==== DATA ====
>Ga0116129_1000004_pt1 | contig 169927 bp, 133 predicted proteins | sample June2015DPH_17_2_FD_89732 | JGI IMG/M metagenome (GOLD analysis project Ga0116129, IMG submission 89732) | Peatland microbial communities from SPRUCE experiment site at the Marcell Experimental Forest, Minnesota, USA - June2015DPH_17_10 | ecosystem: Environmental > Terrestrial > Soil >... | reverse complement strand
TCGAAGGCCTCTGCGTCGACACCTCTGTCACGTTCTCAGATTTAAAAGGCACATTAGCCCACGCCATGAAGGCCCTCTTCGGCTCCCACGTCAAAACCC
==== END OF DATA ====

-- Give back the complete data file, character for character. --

>Ga0116129_1000004_pt1 | contig 169927 bp, 133 predicted proteins | sample June2015DPH_17_2_FD_89732 | JGI IMG/M metagenome (GOLD analysis project Ga0116129, IMG submission 89732) | Peatland microbial communities from SPRUCE experiment site at the Marcell Experimental Forest, Minnesota, USA - June2015DPH_17_10 | ecosystem: Environmental > Terrestrial > Soil >... | reverse complement strand
TCGAAGGCCTCTGCGTCGACACCTCTGTCACGTTCTCAGATTTAAAAGGCACATTAGCCCACGCCATGAAGGCCCTCTTCGGCTCCCACGTCAAAACCC